Missed it by a few hours, but better late….
Meditation on “To A Louse, On Seeing One on a Lady’s Bonnet at Church“
He: (watching a documentary on politics) ”O wad some Pow’r the giftie gie us To see oursels as ithers see us!”
She: Burns had it wrong.
He: Which part?
She: Pretty much all of it. That wouldn’t be a gift. It would be a curse.
He: I’m thinking both Bobby Burns and the Louse might disagree.
She (Shrugs): Burns, maybe. But the Louse is free to roam and feed and live its lousy life only so long as its host remains blissfully unaware of its presence. As soon as the “gift” arrives, the jig is up.
She (attempting to nip that bud): If you’re about to mansplain what Burns meant about the potential difference in the poor woman’s attitude if she is humbled before her peers by hosting a common louse, spare me.
He: You can’t deny it would puncture her pretensions, and by extension, everyone else’s under the same circumstances.
She: You’re making my point. What is she pretending, except to be what her society expects from a proper woman of the time? Take that away from her, and what does she have left?
She: Rubbish. Every one of us, and that includes you, build our identities from the ground up, and that perspective would amount to what Tarot calls “a Tower moment,” when everything comes crashing down. No one could survive it with their sense of self intact. That leads to madness…perhaps literally.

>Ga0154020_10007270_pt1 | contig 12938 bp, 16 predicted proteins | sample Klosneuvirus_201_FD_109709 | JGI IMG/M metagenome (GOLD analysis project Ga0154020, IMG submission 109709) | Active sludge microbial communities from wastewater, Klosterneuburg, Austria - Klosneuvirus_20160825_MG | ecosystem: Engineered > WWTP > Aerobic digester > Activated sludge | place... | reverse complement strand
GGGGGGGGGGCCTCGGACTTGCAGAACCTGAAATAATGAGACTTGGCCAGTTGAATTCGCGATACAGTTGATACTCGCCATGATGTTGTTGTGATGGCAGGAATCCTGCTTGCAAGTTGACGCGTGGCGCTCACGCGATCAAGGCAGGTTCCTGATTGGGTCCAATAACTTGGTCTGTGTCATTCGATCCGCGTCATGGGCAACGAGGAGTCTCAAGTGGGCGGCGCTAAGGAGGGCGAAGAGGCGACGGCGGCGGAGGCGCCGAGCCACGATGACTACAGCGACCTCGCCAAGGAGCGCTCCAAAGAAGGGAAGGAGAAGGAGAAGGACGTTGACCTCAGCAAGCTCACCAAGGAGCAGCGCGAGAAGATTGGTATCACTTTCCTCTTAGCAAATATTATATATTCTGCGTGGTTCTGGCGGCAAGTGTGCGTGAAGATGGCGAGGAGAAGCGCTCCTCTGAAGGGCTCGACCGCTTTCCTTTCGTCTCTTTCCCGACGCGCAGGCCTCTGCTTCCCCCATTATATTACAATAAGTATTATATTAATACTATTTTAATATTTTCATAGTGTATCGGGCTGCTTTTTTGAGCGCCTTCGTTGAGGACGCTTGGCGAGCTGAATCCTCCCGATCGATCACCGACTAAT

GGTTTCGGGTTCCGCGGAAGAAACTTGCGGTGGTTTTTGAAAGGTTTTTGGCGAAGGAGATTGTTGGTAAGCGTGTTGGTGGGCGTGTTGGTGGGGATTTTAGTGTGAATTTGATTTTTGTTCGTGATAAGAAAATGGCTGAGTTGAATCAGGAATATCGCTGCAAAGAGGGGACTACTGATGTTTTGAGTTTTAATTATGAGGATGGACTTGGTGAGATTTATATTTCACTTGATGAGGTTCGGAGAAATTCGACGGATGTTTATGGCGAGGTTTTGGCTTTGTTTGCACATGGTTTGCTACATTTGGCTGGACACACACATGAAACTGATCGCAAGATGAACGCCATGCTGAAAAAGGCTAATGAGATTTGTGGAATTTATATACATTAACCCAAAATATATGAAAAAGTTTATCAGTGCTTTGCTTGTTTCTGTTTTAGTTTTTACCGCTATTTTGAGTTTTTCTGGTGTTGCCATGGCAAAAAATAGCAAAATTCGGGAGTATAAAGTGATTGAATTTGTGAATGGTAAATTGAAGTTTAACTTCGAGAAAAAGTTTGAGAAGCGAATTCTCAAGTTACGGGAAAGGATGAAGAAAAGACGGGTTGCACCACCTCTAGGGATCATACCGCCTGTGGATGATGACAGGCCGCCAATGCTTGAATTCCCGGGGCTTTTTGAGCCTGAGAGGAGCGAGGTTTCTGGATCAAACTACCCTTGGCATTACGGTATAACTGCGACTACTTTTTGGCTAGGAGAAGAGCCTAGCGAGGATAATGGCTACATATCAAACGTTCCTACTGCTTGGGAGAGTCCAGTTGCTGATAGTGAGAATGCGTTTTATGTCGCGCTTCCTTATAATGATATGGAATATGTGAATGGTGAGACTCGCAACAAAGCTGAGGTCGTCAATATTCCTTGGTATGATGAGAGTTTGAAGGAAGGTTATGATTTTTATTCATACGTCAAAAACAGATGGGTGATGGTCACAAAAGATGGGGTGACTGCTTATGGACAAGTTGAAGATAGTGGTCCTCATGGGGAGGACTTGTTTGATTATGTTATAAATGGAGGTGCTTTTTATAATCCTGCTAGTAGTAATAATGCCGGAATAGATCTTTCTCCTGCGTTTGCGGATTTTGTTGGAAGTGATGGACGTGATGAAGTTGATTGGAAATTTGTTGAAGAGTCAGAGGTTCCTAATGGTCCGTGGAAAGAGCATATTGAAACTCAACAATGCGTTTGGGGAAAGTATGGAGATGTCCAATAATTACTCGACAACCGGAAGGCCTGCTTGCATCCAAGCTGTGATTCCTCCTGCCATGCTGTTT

He: That old “we become what we pretend to be” saw? Maybe we become what we’re supposed to be.
She: Now you’re excluding free will. Are you claiming our choices are preordained?
He: Maybe, and what’s that got to do with it?
She: Everything. There’s choice involved where building a sense of self. Not always good ones, but that’s the tragedy of free will. Maybe the “proper woman” motif is a bad choice, an unsustainable choice despite society’s expectations. But it’s hers. Does she deserve to lose it just because an observer sees what she does not?
He: Sorry, I just got a flash of the lady in church as a metaphor for Schrodinger’s cat. Alive or dead, proper or ridiculous, all depending on the observer.
She: For once you may not be too far wrong. Now. Do you really want your own fragile—and I say that because we are all fragile—identity and sense of self dependent on the kindness of strangers?
He: From a poet to a playwright. You’re mixing your argumentative metaphors.
She: Say rather I’m expanding my examples. If you always snort the same way when you choke back a laugh, do you really want or need to know that it sounds like a sow in heat?
He: It does?
She: That’s not the point. Assuming there’s nothing you can do about it, would you want to know?
He: I guess not…so, does it?
She: Of course not. It’s just an example.
He: As long as I don’t have to depend on the kindness of strangers.
©2021 Richard Parks